If you’re looking for a simple way to start a playful argument and turn people against each other in (mostly!) good fun, ask what names they have for certain things. Especially if they come from all different parts of the United States, such a conversation is bound to turn up all sorts of linguistic curiosities. Ask what their preferred word is for a long sandwich on a roll. Ask if they drink from a “water fountain” or a “bubbler.” Any of these regional words that instantly reveal where you grew up are sure to lead to a fascinating conversation.

But in one contentious instance, the word itself is the same, but there are two vastly different—and polarizing—pronunciations. It’s that oval-shaped nut that tastes really good in a pie: the pecan.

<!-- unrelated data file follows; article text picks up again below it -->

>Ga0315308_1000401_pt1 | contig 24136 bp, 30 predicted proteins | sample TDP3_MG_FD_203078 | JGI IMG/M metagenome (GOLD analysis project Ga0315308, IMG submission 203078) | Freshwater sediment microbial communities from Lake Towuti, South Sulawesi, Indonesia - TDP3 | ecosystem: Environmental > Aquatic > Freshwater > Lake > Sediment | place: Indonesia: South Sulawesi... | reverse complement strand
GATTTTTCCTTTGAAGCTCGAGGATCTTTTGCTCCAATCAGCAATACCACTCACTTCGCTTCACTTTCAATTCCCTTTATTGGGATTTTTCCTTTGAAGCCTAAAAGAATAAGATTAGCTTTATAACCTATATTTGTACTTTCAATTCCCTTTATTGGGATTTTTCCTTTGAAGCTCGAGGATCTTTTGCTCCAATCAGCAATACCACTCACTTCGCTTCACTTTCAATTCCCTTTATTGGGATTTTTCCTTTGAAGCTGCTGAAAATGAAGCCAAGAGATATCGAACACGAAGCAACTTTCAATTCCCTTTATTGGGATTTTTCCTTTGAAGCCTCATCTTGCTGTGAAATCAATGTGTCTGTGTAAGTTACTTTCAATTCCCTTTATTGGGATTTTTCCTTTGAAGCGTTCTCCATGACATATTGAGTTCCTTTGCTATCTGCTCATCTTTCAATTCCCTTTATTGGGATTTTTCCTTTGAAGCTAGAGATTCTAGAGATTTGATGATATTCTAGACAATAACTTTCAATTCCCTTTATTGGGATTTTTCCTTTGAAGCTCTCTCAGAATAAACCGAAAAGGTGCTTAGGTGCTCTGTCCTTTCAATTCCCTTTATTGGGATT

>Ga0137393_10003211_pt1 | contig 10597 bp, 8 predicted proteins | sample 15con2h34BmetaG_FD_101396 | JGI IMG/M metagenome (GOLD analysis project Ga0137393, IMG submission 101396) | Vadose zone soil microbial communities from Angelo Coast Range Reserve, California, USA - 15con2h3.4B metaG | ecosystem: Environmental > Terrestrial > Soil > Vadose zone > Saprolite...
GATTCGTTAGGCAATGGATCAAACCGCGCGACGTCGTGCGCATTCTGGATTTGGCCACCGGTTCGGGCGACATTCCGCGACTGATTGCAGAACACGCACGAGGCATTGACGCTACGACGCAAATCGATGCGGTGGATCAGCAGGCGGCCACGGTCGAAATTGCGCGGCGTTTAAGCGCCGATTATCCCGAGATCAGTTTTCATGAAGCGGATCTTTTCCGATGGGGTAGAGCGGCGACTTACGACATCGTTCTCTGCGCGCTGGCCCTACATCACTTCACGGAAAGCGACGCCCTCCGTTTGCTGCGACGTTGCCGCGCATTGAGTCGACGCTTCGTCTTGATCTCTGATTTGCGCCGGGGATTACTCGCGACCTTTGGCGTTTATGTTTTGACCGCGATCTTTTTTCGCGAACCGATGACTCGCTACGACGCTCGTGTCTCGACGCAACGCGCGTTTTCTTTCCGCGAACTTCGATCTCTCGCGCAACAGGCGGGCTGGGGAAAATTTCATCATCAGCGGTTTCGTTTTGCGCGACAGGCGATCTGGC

How did you just read that word in your head? With the emphasis on the first syllable, like “PEE-can,” or on the second, as “puh-KAHN”? No matter which you say, you’re probably stalwartly convinced that your pronunciation is the right one and cringe when you hear it said the other way. People get very passionate about their pecan pronunciation—but is one actually “right”?

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